At 44,000 feet and surrounded by some of the most advanced telescopic equipment in the world, Dave Bloomsness and Robert Black were kids in a very expensive, flying candy store last week.
Black, 50, North Medford High School's astronomy teacher and planetarium director, and Bloomsness, 61, a member of Southern Oregon Skywatchers, were in a select crowd. They were among 26 educators and amateur astronomers chosen from around the nation to fly aboard NASA's Stratospheric Observatory for Infrared Astronomy, or SOFIA.
Last Thursday and Friday, they took two 10-hour night flights aboard SOFIA, a modified Boeing 747SP. They rubbed elbows with astronomers and other scientists during the trip, part of a mission to gather data and infrared images of chaos light years away: the formation and destruction of stars, planets and black holes.
Now back on terra firma, their work isn't done. Outreach and educational talks — all open to the public — are up next. They've journeyed a bit closer to the stars, and they want to tell as many people as they can about their experience.
"In the continuum that is my career, it'll be one of those defining moments," Black says while seated in North Medford's planetarium. "There's probably been five or six of them in 27 years. You know, it'll be before SOFIA and after SOFIA."
"It gave me a whole new appreciation of the science behind astronomy," Bloomsness adds.
Educators have been flying aboard SOFIA since 2010 through NASA's Airborne Astronomy Ambassadors Program, and the friends wanted in.
They endured an application process and exhaustive online course of astronomy study before being told in November 2013 they were among those picked to make the trip.
When the week arrived, they traveled to Palmdale, Calif., to learn the emergency protocols in case SOFIA happened to go down.
"Basically the motto is, 'We don't want anybody to die tonight,' " Black says.
Both men received official NASA flight jackets, bright blue and bearing several patches along with their names, though Bloomsness's has only his first name — just how he wanted it.
When Wednesday night came, their excitement was palpable. Black and Bloomsness saw several mechanics preparing the aircraft before boarding.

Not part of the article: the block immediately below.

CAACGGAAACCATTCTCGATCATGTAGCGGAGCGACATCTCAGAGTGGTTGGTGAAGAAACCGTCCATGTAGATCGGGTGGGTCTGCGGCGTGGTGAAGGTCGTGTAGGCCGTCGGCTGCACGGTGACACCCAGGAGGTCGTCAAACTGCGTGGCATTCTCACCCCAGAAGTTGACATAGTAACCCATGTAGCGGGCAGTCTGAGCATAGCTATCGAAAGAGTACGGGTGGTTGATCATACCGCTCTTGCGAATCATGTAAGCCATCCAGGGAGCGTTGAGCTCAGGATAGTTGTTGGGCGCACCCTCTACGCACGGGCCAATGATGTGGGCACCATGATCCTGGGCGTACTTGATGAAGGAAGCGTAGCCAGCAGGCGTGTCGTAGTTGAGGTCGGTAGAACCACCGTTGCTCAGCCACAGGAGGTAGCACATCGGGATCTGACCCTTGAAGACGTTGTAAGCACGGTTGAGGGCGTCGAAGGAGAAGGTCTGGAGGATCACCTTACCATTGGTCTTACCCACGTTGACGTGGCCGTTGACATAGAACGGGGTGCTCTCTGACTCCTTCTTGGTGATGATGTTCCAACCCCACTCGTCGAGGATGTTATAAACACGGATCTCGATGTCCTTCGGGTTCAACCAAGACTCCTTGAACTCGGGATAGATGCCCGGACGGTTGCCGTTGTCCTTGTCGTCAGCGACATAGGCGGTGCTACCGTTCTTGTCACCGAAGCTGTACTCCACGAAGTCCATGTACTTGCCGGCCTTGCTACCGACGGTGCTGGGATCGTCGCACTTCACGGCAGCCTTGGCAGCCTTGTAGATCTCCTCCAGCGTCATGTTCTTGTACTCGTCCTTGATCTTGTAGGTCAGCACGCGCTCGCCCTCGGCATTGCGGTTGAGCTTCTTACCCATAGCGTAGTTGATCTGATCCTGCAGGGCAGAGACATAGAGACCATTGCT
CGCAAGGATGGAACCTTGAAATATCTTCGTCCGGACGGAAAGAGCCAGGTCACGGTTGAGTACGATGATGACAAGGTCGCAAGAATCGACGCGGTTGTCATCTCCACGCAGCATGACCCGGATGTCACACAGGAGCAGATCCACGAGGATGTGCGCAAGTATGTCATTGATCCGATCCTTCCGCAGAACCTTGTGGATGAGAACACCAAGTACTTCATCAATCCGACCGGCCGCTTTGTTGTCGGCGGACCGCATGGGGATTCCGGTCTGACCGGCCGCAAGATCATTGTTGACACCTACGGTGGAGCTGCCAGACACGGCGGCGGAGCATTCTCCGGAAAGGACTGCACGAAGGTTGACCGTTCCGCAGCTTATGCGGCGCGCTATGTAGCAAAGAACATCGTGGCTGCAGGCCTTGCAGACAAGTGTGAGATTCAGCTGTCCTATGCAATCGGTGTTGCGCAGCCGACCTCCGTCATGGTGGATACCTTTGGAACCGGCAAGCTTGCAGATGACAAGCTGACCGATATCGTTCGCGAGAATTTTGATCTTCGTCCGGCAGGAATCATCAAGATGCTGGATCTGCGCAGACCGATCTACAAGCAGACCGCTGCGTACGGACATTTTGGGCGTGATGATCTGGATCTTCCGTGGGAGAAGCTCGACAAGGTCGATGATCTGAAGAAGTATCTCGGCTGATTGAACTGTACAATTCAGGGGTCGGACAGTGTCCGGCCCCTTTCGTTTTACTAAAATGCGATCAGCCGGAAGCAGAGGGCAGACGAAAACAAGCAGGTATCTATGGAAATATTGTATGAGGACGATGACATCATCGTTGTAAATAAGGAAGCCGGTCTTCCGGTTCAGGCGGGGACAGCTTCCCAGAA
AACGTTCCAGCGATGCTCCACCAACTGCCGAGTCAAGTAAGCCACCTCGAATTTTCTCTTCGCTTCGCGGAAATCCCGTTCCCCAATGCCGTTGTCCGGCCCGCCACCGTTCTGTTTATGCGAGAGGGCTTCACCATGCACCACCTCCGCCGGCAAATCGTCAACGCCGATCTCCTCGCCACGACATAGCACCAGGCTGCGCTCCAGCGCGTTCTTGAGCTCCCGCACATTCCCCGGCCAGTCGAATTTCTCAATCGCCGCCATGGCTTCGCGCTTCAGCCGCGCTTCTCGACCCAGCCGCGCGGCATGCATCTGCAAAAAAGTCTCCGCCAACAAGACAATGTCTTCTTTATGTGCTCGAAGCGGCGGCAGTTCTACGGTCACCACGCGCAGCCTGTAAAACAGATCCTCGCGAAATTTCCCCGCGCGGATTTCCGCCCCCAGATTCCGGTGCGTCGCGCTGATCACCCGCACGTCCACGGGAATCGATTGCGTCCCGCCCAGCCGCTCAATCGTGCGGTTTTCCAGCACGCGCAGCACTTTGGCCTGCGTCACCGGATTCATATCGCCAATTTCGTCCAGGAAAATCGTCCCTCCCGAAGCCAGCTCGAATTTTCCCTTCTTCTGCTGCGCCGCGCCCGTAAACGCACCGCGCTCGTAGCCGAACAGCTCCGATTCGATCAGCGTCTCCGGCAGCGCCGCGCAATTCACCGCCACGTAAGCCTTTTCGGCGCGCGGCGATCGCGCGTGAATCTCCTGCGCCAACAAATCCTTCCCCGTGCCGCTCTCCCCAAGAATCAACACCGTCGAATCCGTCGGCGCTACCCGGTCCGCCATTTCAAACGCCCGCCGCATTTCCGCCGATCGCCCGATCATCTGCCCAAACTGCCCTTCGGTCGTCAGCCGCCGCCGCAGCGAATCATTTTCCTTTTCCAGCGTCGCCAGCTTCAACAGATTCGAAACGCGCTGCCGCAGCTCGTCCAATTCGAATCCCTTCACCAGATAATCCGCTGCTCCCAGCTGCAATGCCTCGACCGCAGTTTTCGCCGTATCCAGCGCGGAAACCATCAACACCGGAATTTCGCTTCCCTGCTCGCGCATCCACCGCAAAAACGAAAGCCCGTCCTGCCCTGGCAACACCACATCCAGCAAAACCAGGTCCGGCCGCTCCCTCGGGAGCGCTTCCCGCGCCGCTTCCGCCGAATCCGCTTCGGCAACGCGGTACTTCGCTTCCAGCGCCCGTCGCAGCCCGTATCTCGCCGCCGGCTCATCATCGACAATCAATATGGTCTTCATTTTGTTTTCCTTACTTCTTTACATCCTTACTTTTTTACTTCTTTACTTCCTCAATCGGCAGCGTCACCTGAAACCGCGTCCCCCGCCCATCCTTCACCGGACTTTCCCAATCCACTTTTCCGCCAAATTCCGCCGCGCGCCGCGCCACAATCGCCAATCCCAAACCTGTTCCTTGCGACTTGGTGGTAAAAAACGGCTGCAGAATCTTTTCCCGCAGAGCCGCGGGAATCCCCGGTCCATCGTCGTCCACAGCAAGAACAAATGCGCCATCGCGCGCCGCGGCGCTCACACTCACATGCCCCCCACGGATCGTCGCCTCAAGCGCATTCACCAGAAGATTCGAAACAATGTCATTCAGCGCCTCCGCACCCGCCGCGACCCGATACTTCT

"Everybody loves this plane. You can tell," Bloomsness says.
"It's spit-polished," Black chimes in.
There was a blink-and-you'll-miss-it power outage before they got airborne, Black says, leaving the friends concerned they'd never get off the ground.
"To me, I was terrified. I thought, you know, we came all this way, all this training," Black says.
But the small glitch was corrected, and they were cleared for liftoff.
Up in the air
The view at 44,000 feet isn't much different than how it looks on a typical commercial flight, Black says. The same clouds and patchwork landscape are below. The same firefly winks of cities gleam in the night.
Looking up, it's a different story. The thinner layer of stratosphere and lack of water vapor allow NASA scientists to gather the best images and data. Programmers, camera operators, and telescope operators man the controls for the telescope's 100-inch lens. The crew had their route for deep-space "targets" scripted and took images at plotted points along their journey.
When the stars, novas, planets and black holes came into view, guests got to be included in the process of gathering data.
"When they're on a target, they're calling up the guests, principal investigator astronomers, or they're calling us up," Black says. " 'Hey, look at this. We're looking at a proto-planetary disk. We're looking at a new star.' Whatever the target was at the time."
All images came in as infrared, allowing scientists to see through clouds of gas and dust for better views of their targets. Data on different wavelengths of light and their composition also were gathered at certain points. The interactions and enthusiasm of the scientists impressed Bloomsness and Black.
"You just watch them, and they're right on top of it. I was really impressed with how well they worked together," Bloomsness says.
As the plane descended back to base on the first night, the men were summoned to the cockpit to take a front-row seat. Black sat behind the pilot, and Bloomsness sat next to the navigator.
"The takeoff and landing both nights were just textbook. They were perfect," Bloomsness says.
Several public events are in the works for the educators, including a presentation at North Medford's planetarium tentatively scheduled for May 28. Future engagements are still being worked out, including dates at ScienceWorks and North Mountain Park in Ashland.
"Basically our experience on what we learned, what we saw and what we did," Bloomsness says.
They are hoping their experience will provide them with additional credibility as educators — they are now astronomers of experience who roamed beyond the classroom and planetarium, boarded a specialized telescope plane and voyaged that much closer to their subjects of study.
"I'm going to diligently keep up with these researchers and these topics. I'm going to see these images that were taken and use them. Dave and I were there," Black says. "I'll be able to say, 'This was from SOFIA. Oh, and by the way, Dave and I were there.' "